Sheng Chih Jin, Sara A Lewis, Somayeh Bakhtiari, Xue Zeng, Michael C Sierant, Sheetal Shetty, Sandra M Nordlie, Aureliane Elie, Mark A Corbett , Bethany Y Norton, Clare L van Eyk, Shozeb Haider, Brandon S Guida, Helen Magee, James Liu, Stephen Pastore, John B Vincent, Janice Brunstrom-Hernandez, Antigone Papavasileiou, Michael C Fahey, Jesia G Berry, Kelly Harper, Chongchen Zhou, Junhui Zhang, Boyang Li, Jennifer Heim, Dani L Webber, Mahalia S B Frank, Lei Xia, Yiran Xu, Dengna Zhu, Bohao Zhang, Amar H Sheth, James R Knight, Christopher Castaldi, Irina R Tikhonova, Francesc López-Giráldez, Boris Keren, Sandra Whalen, Julien Buratti, Diane Doummar, Megan Cho, Kyle Retterer, Francisca Millan, Yangong Wang, Jeff L Waugh, Lance Rodan, Julie S Cohen, Ali Fatemi, Angela E Lin, John P Phillips, Timothy Feyma, Suzanna C MacLennan, Spencer Vaughan, Kylie E Crompton, Susan M Reid, Dinah S Reddihough, Qing Shang, Chao Gao, Iona Novak, Nadia Badawi, Yana A Wilson, Sarah J McIntyre, Shrikant M Mane, Xiaoyang Wang, David J Amor, Daniela C Zarnescu, Qiongshi Lu, Qinghe Xing, Changlian Zhu, Kaya Bilguvar, Sergio Padilla-Lopez, Richard P Lifton, Jozef Gecz, Alastair H MacLennan, Michael C Kruer
In addition to commonly associated environmental factors, genomic factors may cause cerebral palsy. We performed whole-exome sequencing of 250 parent–offspring trios, and observed enrichment of damaging de novo mutations in cerebral palsy cases. Eight genes had multiple damaging de novo mutations; of these, two (TUBA1A and CTNNB1) met genome-wide significance.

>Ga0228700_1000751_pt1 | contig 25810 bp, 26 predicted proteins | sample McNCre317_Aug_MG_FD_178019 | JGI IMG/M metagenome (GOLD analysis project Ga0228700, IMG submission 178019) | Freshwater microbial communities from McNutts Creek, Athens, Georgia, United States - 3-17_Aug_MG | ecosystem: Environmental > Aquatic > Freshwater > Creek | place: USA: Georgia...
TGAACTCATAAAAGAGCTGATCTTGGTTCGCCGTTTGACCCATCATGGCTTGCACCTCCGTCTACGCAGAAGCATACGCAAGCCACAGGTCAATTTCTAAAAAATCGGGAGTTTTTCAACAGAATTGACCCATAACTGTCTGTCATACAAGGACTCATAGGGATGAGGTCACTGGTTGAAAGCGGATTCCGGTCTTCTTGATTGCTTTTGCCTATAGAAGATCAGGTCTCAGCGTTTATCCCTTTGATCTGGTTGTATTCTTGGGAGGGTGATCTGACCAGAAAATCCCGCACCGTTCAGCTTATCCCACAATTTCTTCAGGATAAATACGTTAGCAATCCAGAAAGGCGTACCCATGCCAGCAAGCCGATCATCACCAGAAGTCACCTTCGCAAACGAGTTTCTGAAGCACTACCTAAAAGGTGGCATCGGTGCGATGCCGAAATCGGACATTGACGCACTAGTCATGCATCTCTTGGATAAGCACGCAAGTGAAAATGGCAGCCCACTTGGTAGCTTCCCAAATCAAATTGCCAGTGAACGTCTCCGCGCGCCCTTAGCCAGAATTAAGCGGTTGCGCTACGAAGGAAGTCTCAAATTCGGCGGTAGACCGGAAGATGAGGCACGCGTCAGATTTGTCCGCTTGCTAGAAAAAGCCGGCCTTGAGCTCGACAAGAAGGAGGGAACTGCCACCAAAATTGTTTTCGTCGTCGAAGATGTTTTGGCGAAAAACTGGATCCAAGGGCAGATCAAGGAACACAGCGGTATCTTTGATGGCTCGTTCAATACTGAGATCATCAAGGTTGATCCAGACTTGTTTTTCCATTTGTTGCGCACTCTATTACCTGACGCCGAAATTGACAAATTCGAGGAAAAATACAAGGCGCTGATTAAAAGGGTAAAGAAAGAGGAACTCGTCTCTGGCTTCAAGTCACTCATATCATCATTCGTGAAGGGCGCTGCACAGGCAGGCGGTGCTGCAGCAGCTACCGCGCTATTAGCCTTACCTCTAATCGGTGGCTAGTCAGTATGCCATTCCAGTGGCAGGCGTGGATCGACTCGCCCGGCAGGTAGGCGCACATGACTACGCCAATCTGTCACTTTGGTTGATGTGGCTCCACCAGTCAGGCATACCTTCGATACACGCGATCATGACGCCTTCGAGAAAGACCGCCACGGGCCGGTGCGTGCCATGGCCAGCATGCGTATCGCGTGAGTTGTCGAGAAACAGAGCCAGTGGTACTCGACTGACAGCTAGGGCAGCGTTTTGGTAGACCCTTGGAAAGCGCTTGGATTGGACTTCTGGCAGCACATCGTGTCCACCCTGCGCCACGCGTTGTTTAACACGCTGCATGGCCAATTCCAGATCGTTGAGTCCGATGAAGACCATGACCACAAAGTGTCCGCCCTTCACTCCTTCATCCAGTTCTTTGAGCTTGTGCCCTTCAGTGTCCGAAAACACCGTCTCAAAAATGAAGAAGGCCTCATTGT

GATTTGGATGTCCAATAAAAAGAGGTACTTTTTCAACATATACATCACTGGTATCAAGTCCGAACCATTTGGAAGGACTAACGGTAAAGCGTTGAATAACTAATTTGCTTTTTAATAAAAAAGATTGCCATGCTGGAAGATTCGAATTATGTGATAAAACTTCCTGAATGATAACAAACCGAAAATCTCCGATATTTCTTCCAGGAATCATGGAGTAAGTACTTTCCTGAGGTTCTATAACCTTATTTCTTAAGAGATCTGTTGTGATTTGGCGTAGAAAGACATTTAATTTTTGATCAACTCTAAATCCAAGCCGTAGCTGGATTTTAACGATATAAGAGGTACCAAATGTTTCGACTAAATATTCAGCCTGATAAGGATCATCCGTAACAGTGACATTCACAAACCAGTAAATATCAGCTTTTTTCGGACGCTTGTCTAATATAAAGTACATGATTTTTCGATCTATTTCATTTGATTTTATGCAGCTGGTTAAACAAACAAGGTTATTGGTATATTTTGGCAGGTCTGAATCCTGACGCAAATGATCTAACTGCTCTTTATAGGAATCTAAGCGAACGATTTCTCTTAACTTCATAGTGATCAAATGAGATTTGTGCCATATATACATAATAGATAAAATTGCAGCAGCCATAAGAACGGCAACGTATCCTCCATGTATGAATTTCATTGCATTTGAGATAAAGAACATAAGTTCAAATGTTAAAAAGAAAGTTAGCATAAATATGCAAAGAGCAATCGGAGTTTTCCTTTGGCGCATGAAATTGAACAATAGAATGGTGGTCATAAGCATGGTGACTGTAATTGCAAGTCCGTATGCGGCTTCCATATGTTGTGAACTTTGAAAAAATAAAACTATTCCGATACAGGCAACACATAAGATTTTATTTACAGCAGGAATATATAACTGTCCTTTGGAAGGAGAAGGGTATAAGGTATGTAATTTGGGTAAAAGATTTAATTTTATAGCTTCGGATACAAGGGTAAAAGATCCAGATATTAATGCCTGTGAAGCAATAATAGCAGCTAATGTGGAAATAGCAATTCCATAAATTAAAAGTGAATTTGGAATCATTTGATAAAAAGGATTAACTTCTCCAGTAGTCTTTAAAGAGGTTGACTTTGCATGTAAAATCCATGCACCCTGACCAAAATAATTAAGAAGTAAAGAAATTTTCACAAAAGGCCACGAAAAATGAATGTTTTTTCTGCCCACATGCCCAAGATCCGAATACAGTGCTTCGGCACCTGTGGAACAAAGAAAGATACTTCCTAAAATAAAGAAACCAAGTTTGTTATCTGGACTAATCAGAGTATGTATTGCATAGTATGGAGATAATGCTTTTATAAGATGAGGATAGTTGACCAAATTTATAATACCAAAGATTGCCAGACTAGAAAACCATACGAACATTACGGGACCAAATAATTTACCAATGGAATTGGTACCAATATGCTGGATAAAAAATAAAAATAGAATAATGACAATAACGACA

We identified two novel monogenic etiologies, FBXO31 and RHOB, and showed that the RHOB mutation enhances active-state Rho effector binding while the FBXO31 mutation diminishes cyclin D levels. Candidate cerebral palsy risk genes overlapped with neurodevelopmental disorder genes. Network analyses identified enrichment of Rho GTPase, extracellular matrix, focal adhesion and cytoskeleton pathways. Cerebral palsy risk genes in enriched pathways were shown to regulate neuromotor function in a Drosophila reverse genetics screen.
We estimate that 14% of cases could be attributed to an excess of damaging de novo or recessive variants. These findings provide evidence for genetically mediated dysregulation of early neuronal connectivity in cerebral palsy.
FOR FULL ARTICLE: https://www.nature.com/articles/s41588-020-0695-1